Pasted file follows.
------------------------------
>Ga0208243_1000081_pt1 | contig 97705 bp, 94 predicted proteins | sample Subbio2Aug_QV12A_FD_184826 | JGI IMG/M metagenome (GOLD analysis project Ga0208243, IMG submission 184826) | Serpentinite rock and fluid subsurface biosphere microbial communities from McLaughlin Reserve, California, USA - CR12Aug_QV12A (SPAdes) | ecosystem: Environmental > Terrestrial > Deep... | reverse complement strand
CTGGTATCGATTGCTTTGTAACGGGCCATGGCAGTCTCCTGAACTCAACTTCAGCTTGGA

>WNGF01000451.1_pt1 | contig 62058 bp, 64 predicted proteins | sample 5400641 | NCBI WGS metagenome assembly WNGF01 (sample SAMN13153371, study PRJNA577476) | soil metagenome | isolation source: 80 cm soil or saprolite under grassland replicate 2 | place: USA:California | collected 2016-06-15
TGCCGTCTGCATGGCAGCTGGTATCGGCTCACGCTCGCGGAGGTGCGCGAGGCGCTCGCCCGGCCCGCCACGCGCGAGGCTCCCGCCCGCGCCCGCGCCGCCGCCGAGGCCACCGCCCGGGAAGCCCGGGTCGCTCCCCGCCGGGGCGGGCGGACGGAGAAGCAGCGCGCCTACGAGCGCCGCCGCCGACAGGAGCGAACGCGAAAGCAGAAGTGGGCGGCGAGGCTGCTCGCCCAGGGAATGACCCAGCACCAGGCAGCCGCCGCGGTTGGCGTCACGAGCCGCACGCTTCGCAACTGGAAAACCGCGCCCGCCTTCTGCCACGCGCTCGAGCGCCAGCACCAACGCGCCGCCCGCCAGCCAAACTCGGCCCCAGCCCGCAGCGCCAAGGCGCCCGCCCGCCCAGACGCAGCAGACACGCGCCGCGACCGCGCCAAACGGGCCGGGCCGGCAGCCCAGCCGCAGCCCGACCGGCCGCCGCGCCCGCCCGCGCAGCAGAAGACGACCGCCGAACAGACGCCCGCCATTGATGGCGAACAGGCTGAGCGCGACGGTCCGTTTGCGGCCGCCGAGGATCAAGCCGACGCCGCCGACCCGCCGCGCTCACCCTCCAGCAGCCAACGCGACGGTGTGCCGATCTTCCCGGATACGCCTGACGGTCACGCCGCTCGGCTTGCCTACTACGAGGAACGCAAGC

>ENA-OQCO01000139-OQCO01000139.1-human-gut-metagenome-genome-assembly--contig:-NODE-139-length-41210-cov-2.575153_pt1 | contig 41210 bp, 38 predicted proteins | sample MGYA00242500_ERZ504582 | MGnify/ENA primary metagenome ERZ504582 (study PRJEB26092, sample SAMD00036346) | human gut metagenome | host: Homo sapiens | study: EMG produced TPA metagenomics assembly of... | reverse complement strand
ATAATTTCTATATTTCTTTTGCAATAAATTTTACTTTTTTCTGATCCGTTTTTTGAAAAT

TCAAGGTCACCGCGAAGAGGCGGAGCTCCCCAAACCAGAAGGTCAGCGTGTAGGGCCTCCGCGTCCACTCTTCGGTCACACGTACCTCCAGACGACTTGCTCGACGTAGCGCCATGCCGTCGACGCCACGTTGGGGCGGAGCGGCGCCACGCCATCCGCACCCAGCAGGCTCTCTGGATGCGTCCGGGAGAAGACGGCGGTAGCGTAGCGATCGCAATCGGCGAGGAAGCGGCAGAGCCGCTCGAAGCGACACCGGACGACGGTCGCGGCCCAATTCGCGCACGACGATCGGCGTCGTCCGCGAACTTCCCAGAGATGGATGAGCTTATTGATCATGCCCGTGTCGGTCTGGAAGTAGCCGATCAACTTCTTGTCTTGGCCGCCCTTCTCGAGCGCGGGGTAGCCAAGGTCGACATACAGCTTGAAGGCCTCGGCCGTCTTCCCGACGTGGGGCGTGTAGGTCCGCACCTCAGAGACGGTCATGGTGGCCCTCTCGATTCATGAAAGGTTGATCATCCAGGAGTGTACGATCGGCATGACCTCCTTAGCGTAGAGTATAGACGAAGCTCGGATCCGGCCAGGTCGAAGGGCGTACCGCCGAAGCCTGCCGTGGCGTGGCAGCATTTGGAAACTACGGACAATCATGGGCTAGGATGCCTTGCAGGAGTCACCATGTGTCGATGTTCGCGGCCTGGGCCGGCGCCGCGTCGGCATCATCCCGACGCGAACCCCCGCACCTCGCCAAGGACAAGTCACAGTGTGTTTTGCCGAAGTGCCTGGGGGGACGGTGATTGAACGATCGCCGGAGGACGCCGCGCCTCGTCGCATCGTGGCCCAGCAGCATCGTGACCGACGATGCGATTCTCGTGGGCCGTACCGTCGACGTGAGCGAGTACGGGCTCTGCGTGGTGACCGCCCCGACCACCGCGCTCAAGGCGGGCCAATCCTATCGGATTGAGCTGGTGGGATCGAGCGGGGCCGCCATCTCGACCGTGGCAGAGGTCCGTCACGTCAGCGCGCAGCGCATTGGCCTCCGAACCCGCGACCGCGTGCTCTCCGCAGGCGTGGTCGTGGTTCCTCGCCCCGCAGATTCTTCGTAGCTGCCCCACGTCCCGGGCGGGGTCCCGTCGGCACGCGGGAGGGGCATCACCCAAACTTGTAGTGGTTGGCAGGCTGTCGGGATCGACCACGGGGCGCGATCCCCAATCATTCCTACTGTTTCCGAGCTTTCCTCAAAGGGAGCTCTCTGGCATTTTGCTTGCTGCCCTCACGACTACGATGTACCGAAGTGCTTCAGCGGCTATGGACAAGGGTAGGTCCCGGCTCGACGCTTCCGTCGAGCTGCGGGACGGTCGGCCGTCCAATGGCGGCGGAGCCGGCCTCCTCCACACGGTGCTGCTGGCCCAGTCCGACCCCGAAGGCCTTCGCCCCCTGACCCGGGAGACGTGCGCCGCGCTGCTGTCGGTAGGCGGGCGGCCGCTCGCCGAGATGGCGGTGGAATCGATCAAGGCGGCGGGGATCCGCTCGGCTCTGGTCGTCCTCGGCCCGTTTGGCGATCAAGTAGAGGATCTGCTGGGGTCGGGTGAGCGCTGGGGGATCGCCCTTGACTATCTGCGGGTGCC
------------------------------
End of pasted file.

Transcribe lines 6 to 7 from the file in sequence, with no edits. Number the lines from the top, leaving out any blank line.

ATAATTTCTATATTTCTTTTGCAATAAATTTTACTTTTTTCTGATCCGTTTTTTGAAAAT

TCAAGGTCACCGCGAAGAGGCGGAGCTCCCCAAACCAGAAGGTCAGCGTGTAGGGCCTCCGCGTCCACTCTTCGGTCACACGTACCTCCAGACGACTTGCTCGACGTAGCGCCATGCCGTCGACGCCACGTTGGGGCGGAGCGGCGCCACGCCATCCGCACCCAGCAGGCTCTCTGGATGCGTCCGGGAGAAGACGGCGGTAGCGTAGCGATCGCAATCGGCGAGGAAGCGGCAGAGCCGCTCGAAGCGACACCGGACGACGGTCGCGGCCCAATTCGCGCACGACGATCGGCGTCGTCCGCGAACTTCCCAGAGATGGATGAGCTTATTGATCATGCCCGTGTCGGTCTGGAAGTAGCCGATCAACTTCTTGTCTTGGCCGCCCTTCTCGAGCGCGGGGTAGCCAAGGTCGACATACAGCTTGAAGGCCTCGGCCGTCTTCCCGACGTGGGGCGTGTAGGTCCGCACCTCAGAGACGGTCATGGTGGCCCTCTCGATTCATGAAAGGTTGATCATCCAGGAGTGTACGATCGGCATGACCTCCTTAGCGTAGAGTATAGACGAAGCTCGGATCCGGCCAGGTCGAAGGGCGTACCGCCGAAGCCTGCCGTGGCGTGGCAGCATTTGGAAACTACGGACAATCATGGGCTAGGATGCCTTGCAGGAGTCACCATGTGTCGATGTTCGCGGCCTGGGCCGGCGCCGCGTCGGCATCATCCCGACGCGAACCCCCGCACCTCGCCAAGGACAAGTCACAGTGTGTTTTGCCGAAGTGCCTGGGGGGACGGTGATTGAACGATCGCCGGAGGACGCCGCGCCTCGTCGCATCGTGGCCCAGCAGCATCGTGACCGACGATGCGATTCTCGTGGGCCGTACCGTCGACGTGAGCGAGTACGGGCTCTGCGTGGTGACCGCCCCGACCACCGCGCTCAAGGCGGGCCAATCCTATCGGATTGAGCTGGTGGGATCGAGCGGGGCCGCCATCTCGACCGTGGCAGAGGTCCGTCACGTCAGCGCGCAGCGCATTGGCCTCCGAACCCGCGACCGCGTGCTCTCCGCAGGCGTGGTCGTGGTTCCTCGCCCCGCAGATTCTTCGTAGCTGCCCCACGTCCCGGGCGGGGTCCCGTCGGCACGCGGGAGGGGCATCACCCAAACTTGTAGTGGTTGGCAGGCTGTCGGGATCGACCACGGGGCGCGATCCCCAATCATTCCTACTGTTTCCGAGCTTTCCTCAAAGGGAGCTCTCTGGCATTTTGCTTGCTGCCCTCACGACTACGATGTACCGAAGTGCTTCAGCGGCTATGGACAAGGGTAGGTCCCGGCTCGACGCTTCCGTCGAGCTGCGGGACGGTCGGCCGTCCAATGGCGGCGGAGCCGGCCTCCTCCACACGGTGCTGCTGGCCCAGTCCGACCCCGAAGGCCTTCGCCCCCTGACCCGGGAGACGTGCGCCGCGCTGCTGTCGGTAGGCGGGCGGCCGCTCGCCGAGATGGCGGTGGAATCGATCAAGGCGGCGGGGATCCGCTCGGCTCTGGTCGTCCTCGGCCCGTTTGGCGATCAAGTAGAGGATCTGCTGGGGTCGGGTGAGCGCTGGGGGATCGCCCTTGACTATCTGCGGGTGCC